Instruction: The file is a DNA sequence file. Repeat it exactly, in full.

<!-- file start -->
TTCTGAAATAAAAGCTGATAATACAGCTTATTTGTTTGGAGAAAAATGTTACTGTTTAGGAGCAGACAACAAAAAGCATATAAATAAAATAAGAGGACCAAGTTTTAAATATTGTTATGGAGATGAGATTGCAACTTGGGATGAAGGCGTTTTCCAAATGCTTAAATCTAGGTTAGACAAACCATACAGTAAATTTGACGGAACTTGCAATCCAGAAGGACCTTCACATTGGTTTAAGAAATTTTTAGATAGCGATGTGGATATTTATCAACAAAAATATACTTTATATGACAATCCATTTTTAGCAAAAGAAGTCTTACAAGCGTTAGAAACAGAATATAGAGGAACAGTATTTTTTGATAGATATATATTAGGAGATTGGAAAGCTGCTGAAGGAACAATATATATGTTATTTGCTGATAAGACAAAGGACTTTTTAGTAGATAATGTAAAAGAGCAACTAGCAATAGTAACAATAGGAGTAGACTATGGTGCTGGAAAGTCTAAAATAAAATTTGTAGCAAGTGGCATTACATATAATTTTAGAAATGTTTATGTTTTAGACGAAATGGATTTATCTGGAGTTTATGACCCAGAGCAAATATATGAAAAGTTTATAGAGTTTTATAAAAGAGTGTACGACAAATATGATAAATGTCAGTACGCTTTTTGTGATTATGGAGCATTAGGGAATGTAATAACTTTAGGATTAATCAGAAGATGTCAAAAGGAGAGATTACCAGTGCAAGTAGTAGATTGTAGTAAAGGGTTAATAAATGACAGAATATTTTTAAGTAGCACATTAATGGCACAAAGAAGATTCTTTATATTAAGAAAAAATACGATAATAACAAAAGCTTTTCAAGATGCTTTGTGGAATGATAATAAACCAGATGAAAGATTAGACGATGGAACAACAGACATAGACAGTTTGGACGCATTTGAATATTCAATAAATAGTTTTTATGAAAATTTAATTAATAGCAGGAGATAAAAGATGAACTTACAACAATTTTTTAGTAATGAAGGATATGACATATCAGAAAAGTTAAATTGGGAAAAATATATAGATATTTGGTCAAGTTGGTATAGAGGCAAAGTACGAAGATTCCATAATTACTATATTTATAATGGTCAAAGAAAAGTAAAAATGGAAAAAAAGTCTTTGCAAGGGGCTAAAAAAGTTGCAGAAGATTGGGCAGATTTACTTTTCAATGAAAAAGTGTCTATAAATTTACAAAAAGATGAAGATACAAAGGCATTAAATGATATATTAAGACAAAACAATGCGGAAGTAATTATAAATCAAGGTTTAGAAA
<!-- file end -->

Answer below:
TTCTGAAATAAAAGCTGATAATACAGCTTATTTGTTTGGAGAAAAATGTTACTGTTTAGGAGCAGACAACAAAAAGCATATAAATAAAATAAGAGGACCAAGTTTTAAATATTGTTATGGAGATGAGATTGCAACTTGGGATGAAGGCGTTTTCCAAATGCTTAAATCTAGGTTAGACAAACCATACAGTAAATTTGACGGAACTTGCAATCCAGAAGGACCTTCACATTGGTTTAAGAAATTTTTAGATAGCGATGTGGATATTTATCAACAAAAATATACTTTATATGACAATCCATTTTTAGCAAAAGAAGTCTTACAAGCGTTAGAAACAGAATATAGAGGAACAGTATTTTTTGATAGATATATATTAGGAGATTGGAAAGCTGCTGAAGGAACAATATATATGTTATTTGCTGATAAGACAAAGGACTTTTTAGTAGATAATGTAAAAGAGCAACTAGCAATAGTAACAATAGGAGTAGACTATGGTGCTGGAAAGTCTAAAATAAAATTTGTAGCAAGTGGCATTACATATAATTTTAGAAATGTTTATGTTTTAGACGAAATGGATTTATCTGGAGTTTATGACCCAGAGCAAATATATGAAAAGTTTATAGAGTTTTATAAAAGAGTGTACGACAAATATGATAAATGTCAGTACGCTTTTTGTGATTATGGAGCATTAGGGAATGTAATAACTTTAGGATTAATCAGAAGATGTCAAAAGGAGAGATTACCAGTGCAAGTAGTAGATTGTAGTAAAGGGTTAATAAATGACAGAATATTTTTAAGTAGCACATTAATGGCACAAAGAAGATTCTTTATATTAAGAAAAAATACGATAATAACAAAAGCTTTTCAAGATGCTTTGTGGAATGATAATAAACCAGATGAAAGATTAGACGATGGAACAACAGACATAGACAGTTTGGACGCATTTGAATATTCAATAAATAGTTTTTATGAAAATTTAATTAATAGCAGGAGATAAAAGATGAACTTACAACAATTTTTTAGTAATGAAGGATATGACATATCAGAAAAGTTAAATTGGGAAAAATATATAGATATTTGGTCAAGTTGGTATAGAGGCAAAGTACGAAGATTCCATAATTACTATATTTATAATGGTCAAAGAAAAGTAAAAATGGAAAAAAAGTCTTTGCAAGGGGCTAAAAAAGTTGCAGAAGATTGGGCAGATTTACTTTTCAATGAAAAAGTGTCTATAAATTTACAAAAAGATGAAGATACAAAGGCATTAAATGATATATTAAGACAAAACAATGCGGAAGTAATTATAAATCAAGGTTTAGAAA